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CollectionsHome of the Past: From Squatters to Public HousingResettlement EstatesMark I & Mark II Blocks
特藏往昔家園: 從寮屋到公屋徙置屋邨第一及第二型徙置大廈
Mark I & Mark II Blocks

The Mark I blocks of Resettlement Housing constructed in the period between 1954 and 1960 had a space allocation of 24 sq.ft. per adult (legal minimum living space in Hong Kong at that time was 35 sq.ft.) and were in the form of flats mostly with an area of 120 sq.ft..  These blocks were mostly of seven-storey and in H-shape (where space or site formation difficulties occurred, the H-shape was modified into I-shape).  Communal lavatories and washing areas were provided, cooking was initially requested to be done inside the flat but later in the open corridors which was originally the main access into the flats.  A distinctive feature of these flats was the honey-comb grilles on the partition wall for ventilation purpose.  Noise and smell transmission through these grilles had led to many of the tenants blocking them up.  As all the spaces within the flats had to be occupied, i.e. if only four members form one family were in a five person flat, then they had to accept another adult into their room.  This practice had brought early resettlement policy into serious disrepute.

The Mark II blocks (1961-1964) differed from the Mark I in that the ends between the two arms of the H were filled in with perforated concrete block screen walls which housed extra staircases.  Another change included the addition of two 310 sq.ft. flats at the end of each block. 

In the Mark I and II blocks, the new tenant was faced with a room bare of services and finishes.  He was advised to whitewash the interior and erect any partitions he thought necessary.  In most cases the tenant built a small cockloft to accommodate extra sleeping space.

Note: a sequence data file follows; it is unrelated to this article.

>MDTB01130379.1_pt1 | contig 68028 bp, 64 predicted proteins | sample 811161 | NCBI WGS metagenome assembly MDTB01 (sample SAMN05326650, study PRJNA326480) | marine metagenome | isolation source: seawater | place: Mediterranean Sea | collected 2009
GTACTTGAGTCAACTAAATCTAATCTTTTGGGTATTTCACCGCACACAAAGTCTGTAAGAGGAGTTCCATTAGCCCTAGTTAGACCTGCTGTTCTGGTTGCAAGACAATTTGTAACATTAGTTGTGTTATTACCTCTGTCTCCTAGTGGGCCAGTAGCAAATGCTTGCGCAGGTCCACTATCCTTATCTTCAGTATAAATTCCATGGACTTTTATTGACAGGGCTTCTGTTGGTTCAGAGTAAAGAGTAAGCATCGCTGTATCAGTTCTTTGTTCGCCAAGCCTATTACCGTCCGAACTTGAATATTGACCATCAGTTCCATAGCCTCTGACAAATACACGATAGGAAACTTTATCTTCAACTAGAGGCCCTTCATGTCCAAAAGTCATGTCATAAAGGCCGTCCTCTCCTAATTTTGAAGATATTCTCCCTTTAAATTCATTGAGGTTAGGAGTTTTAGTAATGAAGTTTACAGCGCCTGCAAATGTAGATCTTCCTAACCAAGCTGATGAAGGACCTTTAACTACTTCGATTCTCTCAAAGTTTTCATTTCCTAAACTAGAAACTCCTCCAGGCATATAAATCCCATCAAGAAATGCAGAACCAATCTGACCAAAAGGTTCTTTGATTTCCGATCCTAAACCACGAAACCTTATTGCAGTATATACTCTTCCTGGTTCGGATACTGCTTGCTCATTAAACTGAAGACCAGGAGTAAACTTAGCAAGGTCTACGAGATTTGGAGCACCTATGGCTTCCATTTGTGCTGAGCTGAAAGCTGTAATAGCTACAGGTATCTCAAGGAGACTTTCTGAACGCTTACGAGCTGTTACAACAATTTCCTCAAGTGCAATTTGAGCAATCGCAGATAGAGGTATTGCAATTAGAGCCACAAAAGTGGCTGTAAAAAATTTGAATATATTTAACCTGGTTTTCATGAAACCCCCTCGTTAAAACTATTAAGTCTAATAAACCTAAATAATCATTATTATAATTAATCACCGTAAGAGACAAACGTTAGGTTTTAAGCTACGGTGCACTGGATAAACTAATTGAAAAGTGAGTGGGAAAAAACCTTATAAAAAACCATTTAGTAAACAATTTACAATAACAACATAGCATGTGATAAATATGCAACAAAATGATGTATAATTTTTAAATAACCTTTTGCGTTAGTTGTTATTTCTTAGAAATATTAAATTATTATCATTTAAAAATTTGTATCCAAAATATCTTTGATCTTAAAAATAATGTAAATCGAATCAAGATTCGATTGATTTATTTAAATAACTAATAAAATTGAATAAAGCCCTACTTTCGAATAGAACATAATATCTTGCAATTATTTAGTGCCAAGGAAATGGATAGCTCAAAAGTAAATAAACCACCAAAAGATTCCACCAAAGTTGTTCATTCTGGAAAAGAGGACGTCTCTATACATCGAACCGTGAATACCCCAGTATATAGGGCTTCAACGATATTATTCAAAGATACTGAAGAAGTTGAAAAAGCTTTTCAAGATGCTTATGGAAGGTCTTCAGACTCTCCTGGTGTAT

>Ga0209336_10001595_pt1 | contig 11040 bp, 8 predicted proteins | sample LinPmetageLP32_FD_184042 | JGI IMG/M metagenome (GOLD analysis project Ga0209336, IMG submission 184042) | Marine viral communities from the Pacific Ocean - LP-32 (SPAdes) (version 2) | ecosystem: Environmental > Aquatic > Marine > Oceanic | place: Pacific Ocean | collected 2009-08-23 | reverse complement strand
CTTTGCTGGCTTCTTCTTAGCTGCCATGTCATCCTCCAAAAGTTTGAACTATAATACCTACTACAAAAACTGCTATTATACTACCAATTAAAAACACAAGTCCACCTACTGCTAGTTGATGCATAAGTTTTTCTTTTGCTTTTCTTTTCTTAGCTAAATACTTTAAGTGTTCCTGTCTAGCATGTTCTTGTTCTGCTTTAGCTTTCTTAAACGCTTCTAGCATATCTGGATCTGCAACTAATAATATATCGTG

The living conditions in these blocks could not by any means be described as ideal, rather, they were amounted to simply a safe sleeping space.   Nevertheless, compared with the previous squatter huts these cubicles provided the residents with a fire-proof, typhoon-proof and relatively hygienic shelter. 

Since the mid-1970s, as part of the Housing Authority’s programme to modernize the old Mark I estates, certain bocks had been improved by the conversion of back-to-back units into larger, self-contained flats.  In parallel to such conversion schemes, wholesale demolition and rebuilding was also undertaken.

The authorized population for the Mark I and II blocks, 240 in total, stood at 532,475 out of a total population of just over 4 millions in 1972. 

  • Site formation for Shek Kip Mei Resettlement Estate

  • A roof-top school in Shek Kip Mei Resettlement Estate

  • A plastic flower distribution centre in Tai Wo Hau Resettlement Estate

  • Gospel and medical vans in Chai Wan Resettlement Estate
Resettlement Estates

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